Researchers at Rice University have added superhydrophobic, or water-repelling, capabilities to its de-icer. The graphene-based spray passively prevents water from freezing above 7 degrees.

A tough film forms when Rice's de-icer is coated on a surface. The film, made of conductive and atom-thin graphene nanoribbons, heats the material with electricity, allowing the melting of ice and snow in colder conditions.

To enhance hydophobicity, the graphene nanoribbons are modified with a fluorine compound. Nanoribbons modified with longer perfluorinated chains resulted in films with a higher contact angle, suggesting that the films are tunable for particular conditions.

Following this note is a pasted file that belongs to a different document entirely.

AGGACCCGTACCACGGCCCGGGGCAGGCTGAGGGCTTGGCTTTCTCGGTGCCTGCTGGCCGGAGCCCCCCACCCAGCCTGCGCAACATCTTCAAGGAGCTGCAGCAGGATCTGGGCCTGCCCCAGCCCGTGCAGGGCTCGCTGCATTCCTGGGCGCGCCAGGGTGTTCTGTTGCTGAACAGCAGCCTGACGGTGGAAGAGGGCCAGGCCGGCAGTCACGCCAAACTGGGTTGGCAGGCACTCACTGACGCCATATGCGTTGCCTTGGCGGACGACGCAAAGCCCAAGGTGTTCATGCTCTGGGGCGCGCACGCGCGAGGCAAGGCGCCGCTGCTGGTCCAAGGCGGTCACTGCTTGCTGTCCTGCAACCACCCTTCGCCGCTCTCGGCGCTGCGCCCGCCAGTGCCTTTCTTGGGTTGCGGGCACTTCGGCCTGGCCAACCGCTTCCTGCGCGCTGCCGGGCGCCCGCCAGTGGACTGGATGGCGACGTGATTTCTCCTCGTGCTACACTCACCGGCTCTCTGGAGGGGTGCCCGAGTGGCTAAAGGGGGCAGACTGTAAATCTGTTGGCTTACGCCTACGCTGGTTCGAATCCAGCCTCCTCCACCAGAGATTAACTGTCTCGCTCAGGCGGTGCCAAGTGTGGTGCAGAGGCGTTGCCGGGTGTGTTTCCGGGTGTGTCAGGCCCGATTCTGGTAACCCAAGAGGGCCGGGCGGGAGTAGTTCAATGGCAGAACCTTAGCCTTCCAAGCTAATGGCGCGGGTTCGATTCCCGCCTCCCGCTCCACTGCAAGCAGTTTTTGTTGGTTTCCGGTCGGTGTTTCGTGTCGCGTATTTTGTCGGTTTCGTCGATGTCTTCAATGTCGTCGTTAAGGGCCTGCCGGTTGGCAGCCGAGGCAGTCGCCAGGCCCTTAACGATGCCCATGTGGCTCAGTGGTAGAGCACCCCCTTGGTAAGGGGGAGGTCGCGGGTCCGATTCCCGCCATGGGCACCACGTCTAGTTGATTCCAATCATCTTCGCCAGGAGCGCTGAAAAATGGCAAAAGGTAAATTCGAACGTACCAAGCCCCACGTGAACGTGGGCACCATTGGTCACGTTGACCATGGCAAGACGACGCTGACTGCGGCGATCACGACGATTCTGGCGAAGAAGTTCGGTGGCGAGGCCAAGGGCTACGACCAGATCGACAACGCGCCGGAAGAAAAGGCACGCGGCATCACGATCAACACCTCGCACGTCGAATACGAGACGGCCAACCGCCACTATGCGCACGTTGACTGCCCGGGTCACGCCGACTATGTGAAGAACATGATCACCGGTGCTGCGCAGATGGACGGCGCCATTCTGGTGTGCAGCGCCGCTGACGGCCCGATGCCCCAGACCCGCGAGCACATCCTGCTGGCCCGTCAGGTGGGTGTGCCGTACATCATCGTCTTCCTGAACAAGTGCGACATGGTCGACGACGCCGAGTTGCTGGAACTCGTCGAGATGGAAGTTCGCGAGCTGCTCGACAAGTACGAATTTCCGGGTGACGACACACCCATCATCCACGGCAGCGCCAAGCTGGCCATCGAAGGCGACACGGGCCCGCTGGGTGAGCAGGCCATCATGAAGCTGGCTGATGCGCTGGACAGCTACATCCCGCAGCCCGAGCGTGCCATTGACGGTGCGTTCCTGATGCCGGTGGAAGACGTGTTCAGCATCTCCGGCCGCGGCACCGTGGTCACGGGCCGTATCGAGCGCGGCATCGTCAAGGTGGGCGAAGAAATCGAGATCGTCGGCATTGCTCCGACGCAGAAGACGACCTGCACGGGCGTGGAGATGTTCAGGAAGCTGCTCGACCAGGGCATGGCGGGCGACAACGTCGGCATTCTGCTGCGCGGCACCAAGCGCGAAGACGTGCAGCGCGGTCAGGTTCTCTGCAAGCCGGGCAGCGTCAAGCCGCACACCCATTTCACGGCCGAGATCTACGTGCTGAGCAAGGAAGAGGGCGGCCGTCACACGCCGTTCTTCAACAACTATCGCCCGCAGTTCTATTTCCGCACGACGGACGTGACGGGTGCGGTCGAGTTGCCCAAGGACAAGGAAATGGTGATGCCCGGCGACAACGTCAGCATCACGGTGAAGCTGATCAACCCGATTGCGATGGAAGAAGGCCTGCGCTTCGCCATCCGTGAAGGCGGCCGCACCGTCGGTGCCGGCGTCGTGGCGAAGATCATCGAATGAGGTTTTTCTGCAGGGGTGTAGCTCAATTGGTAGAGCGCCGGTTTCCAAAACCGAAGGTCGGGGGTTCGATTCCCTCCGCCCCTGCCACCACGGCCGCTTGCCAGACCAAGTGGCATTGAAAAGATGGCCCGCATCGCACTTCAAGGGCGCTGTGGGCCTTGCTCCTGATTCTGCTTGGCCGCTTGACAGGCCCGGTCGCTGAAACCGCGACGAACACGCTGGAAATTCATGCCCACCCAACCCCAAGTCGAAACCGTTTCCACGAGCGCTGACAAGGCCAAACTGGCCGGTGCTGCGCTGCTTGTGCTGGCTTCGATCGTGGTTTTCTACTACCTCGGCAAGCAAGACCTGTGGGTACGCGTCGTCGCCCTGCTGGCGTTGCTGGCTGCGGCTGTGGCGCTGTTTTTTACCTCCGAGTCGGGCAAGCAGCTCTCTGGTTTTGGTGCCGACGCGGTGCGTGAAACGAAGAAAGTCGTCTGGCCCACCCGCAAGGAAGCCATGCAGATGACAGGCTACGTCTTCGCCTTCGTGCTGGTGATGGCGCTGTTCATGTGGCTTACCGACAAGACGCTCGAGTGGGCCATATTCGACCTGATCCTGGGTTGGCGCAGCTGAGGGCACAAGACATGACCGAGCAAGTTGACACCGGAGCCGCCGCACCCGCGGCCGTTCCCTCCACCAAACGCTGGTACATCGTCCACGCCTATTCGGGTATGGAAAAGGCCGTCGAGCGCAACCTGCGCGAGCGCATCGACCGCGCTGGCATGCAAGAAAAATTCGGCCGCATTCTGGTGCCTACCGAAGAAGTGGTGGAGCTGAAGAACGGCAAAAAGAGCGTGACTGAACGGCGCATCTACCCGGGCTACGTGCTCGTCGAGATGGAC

The spray-coated material is suitable for large applications like aircraft, power lines, radar domes, and ships, according to the researchers.

“We’ve learned to make an ice-resistant material for milder conditions in which heating isn’t even necessary, but having the option is useful,” said Rice chemist James Tour. “What we now have is a very thin, robust coating that can keep large areas free of ice and snow in a wide range of conditions.”

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